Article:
Tuesday, September 1, 2015

ChAFTA And Union’s Misplaced Angst

The unions’ anxiety is based on the idea that Chinese companies will import armies of low paid Chinese workers to do the job of Australians.   Which is just crap.  That’s simply not going to happen for three reasons:

1.     Local Councils – Unions have been exercised by part of ChAFTA that says “Australia will remove the requirement for mandatory skills assessment” for a variety of construction-related trades.  Which is absolutely true, the agreement does say that.  But it doesn’t say anything about excusing Chinese companies from local building standards, or relieving them of local council oversight.  When I think about a Chinese electrician, with no English and no knowledge of Australian building standards, listening to a local inspector explaining why his work has failed to meet Title 5, Section III, Subparagraph A, Point 7 of the local building code, I just want to laugh. 
2.     Runners – I pity the poor idiot who brings low paid, moderately skilled workers to a place as beautiful as Australia and then has to keep them from doing a runner.  Large-scale importation of Chinese workers has been successful in African countries where the local skills are low and the local environment is uninviting.  But in Australia?  A country that many Chinese see as, literally, the nicest place on earth?  Be serious.  The workers would be applying with the local Australian firms like a shot.  Or simply disappearing into the country.  Unless ChAFTA also allows for indentured servitude and physical restraint (which it does not), the attrition rate among imported workers would be ruinous.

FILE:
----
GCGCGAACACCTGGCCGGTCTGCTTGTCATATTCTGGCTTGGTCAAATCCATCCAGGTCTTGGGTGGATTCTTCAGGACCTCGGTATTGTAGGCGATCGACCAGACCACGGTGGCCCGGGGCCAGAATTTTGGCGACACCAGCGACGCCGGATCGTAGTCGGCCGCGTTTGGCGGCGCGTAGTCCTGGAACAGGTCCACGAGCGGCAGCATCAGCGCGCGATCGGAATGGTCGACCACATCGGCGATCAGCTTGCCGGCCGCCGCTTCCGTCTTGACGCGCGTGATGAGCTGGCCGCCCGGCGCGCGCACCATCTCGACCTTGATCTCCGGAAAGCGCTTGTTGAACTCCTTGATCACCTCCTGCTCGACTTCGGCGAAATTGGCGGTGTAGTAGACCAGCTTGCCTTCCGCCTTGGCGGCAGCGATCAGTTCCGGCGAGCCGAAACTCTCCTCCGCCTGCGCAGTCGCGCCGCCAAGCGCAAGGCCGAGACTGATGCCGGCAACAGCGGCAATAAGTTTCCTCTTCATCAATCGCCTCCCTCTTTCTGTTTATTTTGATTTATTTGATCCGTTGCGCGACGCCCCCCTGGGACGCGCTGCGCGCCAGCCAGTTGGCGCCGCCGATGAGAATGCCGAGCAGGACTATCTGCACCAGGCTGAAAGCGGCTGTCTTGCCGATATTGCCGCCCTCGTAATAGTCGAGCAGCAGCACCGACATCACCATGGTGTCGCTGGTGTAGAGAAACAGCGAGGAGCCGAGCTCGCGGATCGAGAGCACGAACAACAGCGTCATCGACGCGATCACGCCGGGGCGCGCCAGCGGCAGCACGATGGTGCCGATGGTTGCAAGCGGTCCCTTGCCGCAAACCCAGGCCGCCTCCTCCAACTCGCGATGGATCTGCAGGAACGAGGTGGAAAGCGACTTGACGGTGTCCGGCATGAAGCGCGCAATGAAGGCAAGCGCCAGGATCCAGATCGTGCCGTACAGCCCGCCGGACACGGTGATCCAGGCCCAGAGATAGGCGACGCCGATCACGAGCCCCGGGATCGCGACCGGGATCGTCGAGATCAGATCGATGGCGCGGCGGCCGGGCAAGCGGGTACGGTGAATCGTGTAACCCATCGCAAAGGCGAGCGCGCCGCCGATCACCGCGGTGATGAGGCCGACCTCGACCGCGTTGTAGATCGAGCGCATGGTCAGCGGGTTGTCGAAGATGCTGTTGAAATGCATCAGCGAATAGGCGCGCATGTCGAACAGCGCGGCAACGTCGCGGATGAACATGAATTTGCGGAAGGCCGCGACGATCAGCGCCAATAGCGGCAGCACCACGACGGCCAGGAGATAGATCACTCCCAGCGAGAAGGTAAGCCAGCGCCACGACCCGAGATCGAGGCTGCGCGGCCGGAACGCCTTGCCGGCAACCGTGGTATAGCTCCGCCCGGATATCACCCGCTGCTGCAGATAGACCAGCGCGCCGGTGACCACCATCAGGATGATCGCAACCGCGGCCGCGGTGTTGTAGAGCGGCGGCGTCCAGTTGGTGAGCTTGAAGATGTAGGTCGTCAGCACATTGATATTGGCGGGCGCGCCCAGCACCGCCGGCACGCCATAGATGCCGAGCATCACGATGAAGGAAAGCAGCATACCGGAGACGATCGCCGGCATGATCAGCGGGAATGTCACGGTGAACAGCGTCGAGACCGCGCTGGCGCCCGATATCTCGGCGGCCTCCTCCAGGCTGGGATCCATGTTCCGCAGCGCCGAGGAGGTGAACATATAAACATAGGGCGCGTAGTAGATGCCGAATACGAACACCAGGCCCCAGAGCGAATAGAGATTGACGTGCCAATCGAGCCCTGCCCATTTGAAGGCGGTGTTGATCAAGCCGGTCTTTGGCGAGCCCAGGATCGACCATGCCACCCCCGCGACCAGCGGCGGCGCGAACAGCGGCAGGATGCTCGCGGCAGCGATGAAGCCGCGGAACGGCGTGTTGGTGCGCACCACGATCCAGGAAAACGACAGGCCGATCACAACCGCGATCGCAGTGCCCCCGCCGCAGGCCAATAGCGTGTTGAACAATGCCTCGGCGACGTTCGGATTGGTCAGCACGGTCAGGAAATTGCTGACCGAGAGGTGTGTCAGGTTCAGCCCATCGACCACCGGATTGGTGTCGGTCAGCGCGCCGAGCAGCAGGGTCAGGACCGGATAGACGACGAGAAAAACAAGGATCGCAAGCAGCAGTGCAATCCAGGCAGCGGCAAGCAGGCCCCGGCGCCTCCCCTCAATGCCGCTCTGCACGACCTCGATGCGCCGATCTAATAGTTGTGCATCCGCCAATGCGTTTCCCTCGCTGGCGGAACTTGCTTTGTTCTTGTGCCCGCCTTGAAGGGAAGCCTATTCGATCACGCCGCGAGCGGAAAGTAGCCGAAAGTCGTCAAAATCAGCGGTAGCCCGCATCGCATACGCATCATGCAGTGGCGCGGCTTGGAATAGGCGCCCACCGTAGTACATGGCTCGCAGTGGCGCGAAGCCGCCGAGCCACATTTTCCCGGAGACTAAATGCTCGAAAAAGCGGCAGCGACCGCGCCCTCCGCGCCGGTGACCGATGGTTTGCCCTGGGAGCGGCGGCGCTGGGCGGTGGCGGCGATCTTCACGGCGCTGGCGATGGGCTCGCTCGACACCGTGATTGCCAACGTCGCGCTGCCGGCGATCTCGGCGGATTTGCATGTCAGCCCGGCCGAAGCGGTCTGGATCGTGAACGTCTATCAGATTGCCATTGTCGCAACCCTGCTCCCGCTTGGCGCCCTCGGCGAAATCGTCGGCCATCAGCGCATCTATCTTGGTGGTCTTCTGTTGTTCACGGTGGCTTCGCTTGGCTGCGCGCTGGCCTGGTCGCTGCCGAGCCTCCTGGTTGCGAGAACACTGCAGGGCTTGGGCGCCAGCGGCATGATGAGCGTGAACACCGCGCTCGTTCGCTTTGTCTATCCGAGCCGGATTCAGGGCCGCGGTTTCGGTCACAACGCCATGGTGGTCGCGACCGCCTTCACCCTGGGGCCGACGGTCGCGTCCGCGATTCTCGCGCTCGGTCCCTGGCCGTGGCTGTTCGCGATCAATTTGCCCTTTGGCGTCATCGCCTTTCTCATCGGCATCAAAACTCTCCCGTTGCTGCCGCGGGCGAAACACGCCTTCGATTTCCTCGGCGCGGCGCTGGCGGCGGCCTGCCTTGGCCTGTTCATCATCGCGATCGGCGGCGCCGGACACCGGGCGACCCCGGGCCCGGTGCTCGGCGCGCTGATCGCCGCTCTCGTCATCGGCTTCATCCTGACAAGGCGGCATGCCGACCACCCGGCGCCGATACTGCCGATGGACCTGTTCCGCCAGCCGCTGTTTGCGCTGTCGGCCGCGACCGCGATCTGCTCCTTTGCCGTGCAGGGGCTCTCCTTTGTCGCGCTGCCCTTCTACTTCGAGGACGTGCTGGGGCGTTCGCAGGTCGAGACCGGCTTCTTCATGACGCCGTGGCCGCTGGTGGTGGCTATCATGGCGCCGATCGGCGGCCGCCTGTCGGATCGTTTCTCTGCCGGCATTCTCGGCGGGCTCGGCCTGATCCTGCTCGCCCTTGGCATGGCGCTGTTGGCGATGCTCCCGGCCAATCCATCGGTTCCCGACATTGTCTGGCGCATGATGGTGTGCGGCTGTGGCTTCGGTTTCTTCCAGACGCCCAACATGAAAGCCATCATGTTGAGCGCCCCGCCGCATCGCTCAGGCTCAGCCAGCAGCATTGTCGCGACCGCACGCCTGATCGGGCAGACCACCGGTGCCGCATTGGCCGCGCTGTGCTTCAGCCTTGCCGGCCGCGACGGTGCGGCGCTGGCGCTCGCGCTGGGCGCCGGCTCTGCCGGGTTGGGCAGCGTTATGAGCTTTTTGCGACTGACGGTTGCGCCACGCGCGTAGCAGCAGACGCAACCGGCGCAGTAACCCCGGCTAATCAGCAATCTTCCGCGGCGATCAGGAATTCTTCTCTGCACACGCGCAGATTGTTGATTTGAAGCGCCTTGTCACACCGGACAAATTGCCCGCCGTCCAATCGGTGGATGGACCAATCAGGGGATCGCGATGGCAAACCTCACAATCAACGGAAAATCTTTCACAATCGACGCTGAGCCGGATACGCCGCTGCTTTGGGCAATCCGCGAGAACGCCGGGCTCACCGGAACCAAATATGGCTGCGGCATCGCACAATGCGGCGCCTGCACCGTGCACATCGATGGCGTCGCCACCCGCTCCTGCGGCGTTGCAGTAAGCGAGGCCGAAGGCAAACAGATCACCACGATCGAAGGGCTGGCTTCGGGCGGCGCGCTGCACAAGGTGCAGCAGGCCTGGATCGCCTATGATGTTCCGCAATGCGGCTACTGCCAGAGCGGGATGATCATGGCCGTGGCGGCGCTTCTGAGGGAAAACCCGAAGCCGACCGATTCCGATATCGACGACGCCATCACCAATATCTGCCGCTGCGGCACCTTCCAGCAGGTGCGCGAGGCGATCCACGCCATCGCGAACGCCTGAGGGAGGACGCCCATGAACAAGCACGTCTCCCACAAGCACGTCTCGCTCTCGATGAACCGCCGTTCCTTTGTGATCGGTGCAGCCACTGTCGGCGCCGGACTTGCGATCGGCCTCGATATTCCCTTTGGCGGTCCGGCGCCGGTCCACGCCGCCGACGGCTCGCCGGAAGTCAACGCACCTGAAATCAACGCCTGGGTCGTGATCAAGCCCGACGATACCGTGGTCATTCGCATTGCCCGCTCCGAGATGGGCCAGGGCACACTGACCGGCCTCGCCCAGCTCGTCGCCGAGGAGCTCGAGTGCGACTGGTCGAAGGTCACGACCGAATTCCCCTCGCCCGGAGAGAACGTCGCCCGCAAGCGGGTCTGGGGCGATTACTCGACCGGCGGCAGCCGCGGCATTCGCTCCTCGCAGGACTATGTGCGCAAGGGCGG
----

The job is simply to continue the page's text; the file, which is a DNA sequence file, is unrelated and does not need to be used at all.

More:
3.     Money – On average, workers in China make about 25% of what Australian’s make.  Which sounds like a good savings until you start adding on the extras.  Working overseas usually earns a 50% to 100% premium over domestic work, especially if the worker speaks any English.  Housing, food and transportation have to be provided.  Higher local health and safety standards have to be met.  The list goes on and, in the end the savings simply don’t justify the trouble of importing large numbers of workers. 
Will we see some dormitories in Perth, Brisbane and Sydney filled with Chinese construction workers?  Certainly.  Will it move the needle even slightly on employment for Australian tradies?  Not a chance.  If anything, ChAFTA will result in more development projects that require more Australian craftsmen, both to build and to maintain.

So, like me, appreciate the cleverness of exploding light bulbs and pictures of sad tradies being sold out by the Prime Minister.  But don’t mistake that for the actual loss of Australian jobs.  Because that’s simply not going to happen.

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